Of the eight books I've banged out (seven on wine and one a cookbook), only one offered a homemade hierarchy of wine goodness.
That book was Making Sense of Italian Wine (2006), which was intended to help clarify the madness of what is surely the world's most delicious wine mess. ("No nation," I wrote, "so relentlessly, even profligately, issues so many wines. No winegrowers anywhere are so willing—insistent, even—on throwing over the old order as Italians.")
Unlike the French, with their grands crus and premiers crus and, in Bordeaux, their rankings of first-, second-, third-, fourth- and fifth-growths, the Italians have no government-sanctioned curatorial blessings about quality.
The French approach is both a bane (it's a relic of a fixed, class-obsessed aristocratic world view) and a blessing (if you're among the anointed few, you're set for life). It also assumes an immutable view of wine quality, which makes some sense in say, Burgundy (where the quality ranking is based on the site itself), and is absurd in Bordeaux (where the class ranking of quality applies to the brand not the land).
The Italians have none of it, and in today's fluid wine world, where star wineries and extraordinary wines seemingly emerge from nowhere, no need of it, either. This is hardly confined to Italy, one hastens to add. It's true everywhere—most emphatically including France itself.
But we wine lovers do need a bit of help. Typically, such help comes in the form of extensive notes on individual wines, further annotated with a score. Say what you like about scores, but at least they change every vintage in direct reflection of a taster's judgment about a wine. I'll take that 21st-century flexibility over a dusty, class-fixated, 19th-century view where "breeding" says it all—and says it forever.
Anyway, in my intentionally simplistic homemade hierarchy of wine goodness in Italy I offered three self-explanatory categories:
Don't die without trying it.
Absolutely worth an effort.
If you happen to see it.
I thought about these categories—especially "Don't die without trying it"—after serving an extraordinary 2008 Champagne from the very small producer Ulysse Collin. It was a 100 percent Chardonnay Champagne from the Les Roises vineyard, which boasts vines of 60-plus years with tiny berries.
Now, I've never been a fan of bubbles, I don't care from whom or what the cost. But when I sipped that singular Ulysse Collin Champagne I couldn't help but think: Don't die without trying it. (Obviously, there's hope for me yet with sparkling wines.)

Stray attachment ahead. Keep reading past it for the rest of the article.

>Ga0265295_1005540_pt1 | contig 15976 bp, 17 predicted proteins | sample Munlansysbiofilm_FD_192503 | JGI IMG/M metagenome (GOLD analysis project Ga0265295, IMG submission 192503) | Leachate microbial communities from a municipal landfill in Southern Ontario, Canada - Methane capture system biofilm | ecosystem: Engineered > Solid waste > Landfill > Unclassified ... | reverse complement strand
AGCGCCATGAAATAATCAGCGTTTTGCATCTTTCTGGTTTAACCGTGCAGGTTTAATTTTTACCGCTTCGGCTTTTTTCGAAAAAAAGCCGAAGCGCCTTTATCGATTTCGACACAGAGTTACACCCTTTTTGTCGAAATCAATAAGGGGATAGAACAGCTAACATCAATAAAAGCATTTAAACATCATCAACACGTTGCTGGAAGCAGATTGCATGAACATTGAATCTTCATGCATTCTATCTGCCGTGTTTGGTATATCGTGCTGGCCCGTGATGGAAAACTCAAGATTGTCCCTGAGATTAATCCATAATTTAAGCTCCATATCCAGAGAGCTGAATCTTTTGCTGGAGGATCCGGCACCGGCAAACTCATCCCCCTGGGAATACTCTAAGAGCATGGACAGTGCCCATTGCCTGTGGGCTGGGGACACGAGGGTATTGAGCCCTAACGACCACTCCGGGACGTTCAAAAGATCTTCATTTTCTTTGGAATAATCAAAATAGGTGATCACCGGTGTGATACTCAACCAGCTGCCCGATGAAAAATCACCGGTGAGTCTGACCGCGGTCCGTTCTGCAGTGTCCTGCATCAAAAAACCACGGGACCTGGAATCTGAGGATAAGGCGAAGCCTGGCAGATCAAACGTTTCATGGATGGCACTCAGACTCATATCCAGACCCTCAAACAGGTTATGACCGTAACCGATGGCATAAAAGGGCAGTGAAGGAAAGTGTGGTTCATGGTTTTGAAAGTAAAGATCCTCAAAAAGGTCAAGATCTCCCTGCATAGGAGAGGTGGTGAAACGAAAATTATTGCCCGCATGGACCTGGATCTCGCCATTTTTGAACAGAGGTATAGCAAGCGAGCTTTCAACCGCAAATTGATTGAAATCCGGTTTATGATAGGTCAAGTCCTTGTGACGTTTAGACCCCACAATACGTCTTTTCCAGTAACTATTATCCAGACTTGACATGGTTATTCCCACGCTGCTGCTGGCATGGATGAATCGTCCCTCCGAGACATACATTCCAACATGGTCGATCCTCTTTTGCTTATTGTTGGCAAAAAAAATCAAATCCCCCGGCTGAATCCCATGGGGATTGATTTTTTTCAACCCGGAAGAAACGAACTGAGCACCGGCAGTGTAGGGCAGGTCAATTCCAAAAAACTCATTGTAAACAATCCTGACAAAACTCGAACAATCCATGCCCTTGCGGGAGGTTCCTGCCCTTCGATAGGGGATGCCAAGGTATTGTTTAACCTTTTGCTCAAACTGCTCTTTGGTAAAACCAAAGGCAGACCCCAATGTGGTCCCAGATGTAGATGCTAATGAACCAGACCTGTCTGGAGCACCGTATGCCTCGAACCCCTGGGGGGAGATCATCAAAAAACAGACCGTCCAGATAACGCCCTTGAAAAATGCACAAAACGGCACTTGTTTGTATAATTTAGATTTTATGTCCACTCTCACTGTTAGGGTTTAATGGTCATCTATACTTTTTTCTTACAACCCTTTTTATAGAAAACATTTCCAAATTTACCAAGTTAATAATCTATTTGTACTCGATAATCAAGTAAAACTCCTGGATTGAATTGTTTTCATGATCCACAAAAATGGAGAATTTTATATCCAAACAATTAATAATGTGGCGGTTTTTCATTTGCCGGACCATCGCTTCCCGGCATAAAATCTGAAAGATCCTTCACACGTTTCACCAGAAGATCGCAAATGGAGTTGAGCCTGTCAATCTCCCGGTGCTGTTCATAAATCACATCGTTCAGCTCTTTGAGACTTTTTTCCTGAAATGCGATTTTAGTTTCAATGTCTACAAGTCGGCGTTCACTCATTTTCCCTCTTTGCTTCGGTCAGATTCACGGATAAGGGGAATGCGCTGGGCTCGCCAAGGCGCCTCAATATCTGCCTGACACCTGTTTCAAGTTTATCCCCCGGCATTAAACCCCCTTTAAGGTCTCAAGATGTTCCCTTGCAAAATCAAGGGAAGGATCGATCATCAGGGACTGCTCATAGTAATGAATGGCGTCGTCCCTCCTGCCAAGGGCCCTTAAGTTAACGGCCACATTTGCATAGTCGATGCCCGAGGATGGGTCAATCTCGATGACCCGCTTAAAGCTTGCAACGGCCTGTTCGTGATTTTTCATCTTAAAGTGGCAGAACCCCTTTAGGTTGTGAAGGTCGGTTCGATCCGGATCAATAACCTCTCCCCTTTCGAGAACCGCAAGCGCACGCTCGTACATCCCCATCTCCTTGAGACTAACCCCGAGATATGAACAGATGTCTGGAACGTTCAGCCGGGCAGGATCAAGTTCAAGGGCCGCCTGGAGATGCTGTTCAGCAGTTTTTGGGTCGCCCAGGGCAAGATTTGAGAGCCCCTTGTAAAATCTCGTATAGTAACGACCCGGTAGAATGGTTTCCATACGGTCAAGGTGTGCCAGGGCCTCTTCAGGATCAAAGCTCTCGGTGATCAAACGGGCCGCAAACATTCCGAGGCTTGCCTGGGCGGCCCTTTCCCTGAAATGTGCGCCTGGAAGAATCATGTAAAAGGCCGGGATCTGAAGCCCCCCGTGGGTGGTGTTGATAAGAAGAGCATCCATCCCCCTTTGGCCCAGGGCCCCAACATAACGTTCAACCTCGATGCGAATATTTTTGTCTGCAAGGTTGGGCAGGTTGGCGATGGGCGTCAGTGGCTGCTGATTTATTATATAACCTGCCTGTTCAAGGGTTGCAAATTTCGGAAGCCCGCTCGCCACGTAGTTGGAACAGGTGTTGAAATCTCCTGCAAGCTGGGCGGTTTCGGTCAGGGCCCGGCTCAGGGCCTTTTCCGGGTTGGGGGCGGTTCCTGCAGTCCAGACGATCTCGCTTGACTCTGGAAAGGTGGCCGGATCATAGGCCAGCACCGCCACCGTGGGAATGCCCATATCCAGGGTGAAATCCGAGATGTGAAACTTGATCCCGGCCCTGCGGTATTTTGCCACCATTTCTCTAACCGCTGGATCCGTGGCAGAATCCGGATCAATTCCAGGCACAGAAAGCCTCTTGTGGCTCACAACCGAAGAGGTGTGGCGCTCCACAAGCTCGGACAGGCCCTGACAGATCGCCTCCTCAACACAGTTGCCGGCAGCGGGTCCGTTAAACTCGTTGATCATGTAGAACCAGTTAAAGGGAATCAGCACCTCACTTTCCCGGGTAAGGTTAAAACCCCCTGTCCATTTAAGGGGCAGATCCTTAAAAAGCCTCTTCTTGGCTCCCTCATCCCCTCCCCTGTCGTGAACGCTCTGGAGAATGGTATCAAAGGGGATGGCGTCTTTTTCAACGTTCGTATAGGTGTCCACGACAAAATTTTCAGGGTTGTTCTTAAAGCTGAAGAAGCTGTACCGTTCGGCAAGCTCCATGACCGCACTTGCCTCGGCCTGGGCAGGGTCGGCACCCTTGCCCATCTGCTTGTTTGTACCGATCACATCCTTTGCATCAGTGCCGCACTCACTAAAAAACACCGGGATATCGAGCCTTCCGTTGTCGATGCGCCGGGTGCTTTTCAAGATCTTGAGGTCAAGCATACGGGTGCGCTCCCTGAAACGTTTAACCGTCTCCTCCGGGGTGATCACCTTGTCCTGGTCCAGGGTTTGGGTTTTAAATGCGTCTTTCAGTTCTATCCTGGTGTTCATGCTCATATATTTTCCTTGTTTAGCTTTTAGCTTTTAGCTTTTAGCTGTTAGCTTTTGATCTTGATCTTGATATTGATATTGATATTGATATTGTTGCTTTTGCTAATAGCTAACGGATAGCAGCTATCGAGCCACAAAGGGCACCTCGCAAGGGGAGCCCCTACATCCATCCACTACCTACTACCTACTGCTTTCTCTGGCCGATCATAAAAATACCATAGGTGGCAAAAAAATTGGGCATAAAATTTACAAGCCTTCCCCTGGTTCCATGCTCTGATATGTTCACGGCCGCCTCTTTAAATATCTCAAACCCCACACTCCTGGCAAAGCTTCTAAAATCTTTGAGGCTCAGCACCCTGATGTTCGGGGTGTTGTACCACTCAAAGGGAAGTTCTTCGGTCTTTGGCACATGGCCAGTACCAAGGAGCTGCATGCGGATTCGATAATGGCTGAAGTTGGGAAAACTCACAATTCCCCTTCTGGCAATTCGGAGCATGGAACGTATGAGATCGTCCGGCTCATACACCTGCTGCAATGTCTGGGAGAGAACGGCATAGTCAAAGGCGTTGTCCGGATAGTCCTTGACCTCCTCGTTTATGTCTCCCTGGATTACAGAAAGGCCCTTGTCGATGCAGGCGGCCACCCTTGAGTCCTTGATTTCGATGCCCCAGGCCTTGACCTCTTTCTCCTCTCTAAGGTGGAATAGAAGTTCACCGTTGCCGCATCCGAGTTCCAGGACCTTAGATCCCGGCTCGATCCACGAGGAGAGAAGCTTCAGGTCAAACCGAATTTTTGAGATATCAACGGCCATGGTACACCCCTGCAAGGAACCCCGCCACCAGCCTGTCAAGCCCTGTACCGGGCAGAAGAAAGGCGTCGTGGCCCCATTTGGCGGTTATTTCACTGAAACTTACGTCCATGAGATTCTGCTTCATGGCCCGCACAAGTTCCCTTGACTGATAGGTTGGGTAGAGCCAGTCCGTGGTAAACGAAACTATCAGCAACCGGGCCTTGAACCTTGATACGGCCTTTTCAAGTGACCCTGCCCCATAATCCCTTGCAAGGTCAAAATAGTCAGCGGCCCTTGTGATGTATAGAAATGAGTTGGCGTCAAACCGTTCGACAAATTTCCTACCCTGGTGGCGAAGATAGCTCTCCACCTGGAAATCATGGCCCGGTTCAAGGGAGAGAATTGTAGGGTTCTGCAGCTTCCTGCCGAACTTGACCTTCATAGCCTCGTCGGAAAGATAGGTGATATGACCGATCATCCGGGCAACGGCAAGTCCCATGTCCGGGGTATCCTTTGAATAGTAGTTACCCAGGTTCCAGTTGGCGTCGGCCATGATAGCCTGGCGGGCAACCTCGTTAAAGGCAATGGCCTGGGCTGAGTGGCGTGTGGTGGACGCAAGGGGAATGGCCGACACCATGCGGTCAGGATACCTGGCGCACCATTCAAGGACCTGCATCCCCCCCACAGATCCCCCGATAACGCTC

That, in turn, got me to thinking about yet other don't-die-without-trying-them wines. Inevitably such a list can embrace an entire zone, which was the case in my Italian book, which awarded this accolade to the likes of Barolo, Barbaresco, Brunello di Montalcino, Recioto della Valpolicella and—this might surprise you—Moscato d'Asti.
Or it could be winery or vineyard specific. I offered a heartfelt don't-die-without-trying-it salute to the late Carlo Hauner's legendary Malvasia delle Lipari, with its haunting herbal scent, from the Aeolian island of Salina off the coast of Sicily.
Every person who creates such a list will, inevitably, be more or less exigent. For my part, I try to be a bit exacting. But what's more interesting, I think, is how different such a list would be from one wine lover to the next.
For example, I couldn't really think of a single Cabernet Sauvignon about which I would say, "Don't die without trying it." I know, I know, it's ridiculous. But I find myself emotionally unmoved by the category, even though I've had many remarkable Cabernets.
Yet my list of Pinot Noirs is laughably long, embracing pretty much every grand cru red Burgundy, a sizable clutch of premiers crus, and some you've-really-got-to-try-them New World dazzlers such as Rhys in Northern California's Santa Cruz Mountains, Ostler Vineyards, Pyramid Valley Vineyards and Bell Hill Vineyard in New Zealand's South Island, and several real contenders in the so-called extreme Sonoma Coast such as Flowers and Peay, among others. And I could keep going, easily.
The Chardonnay contingent would be equally extensive. To die without trying a mature (10-plus years old) grand cru Chablis would really be sad indeed. Ditto for all of the grand cru whites in the Côte d'Or, of course. But let's not forget the likes of Ridge Monte Bello Chardonnay, simply one of the world's greatest Chardonnays, bar none. (Gee, maybe the Monte Bello Cabernet might make the list, now that I think about it.) Ditto for Mount Eden Vineyards Chardonnay and Hanzell Chardonnay.
Less famous wines from more "obscure" grapes would make my "Don't die without trying it" list, such as Hungary's fabulous, unique-on-the-planet sweet Tokaji wines, for example. All sorts of German Rieslings, especially from the Mosel and Nahe, ringing the changes from kabinett to trockenbeerenauslese, are incontestably not to be missed before we shuffle off. (However, I could easily die without trying the dry trockens.)
Then there are the great sweet Chenin Blanc wines from the Loire Valley districts of Quarts de Chaume, Bonnezeaux and Vouvray. Surely you shouldn't die without trying those. Sauternes shouldn't be missed either.
But what about Sherry? A friend recently upbraided me for my offhand dismissal of Sherries in a recent column. Don't die without trying Sherry? Really? Could you—would you—say that for Sherry? Or for Port, for that matter?
Such a list inevitably lends itself, as it should, to personal predilection. One person's life-affirming thrill (I do love Barbera) is another's "If you happen to see it." The element of emotion should never be forgotten when it comes to wine appreciation. The thrill should never be gone.
I look forward with anticipation to your nominations of wines, or even whole districts, that deserve the accolade, "Don't die without trying it."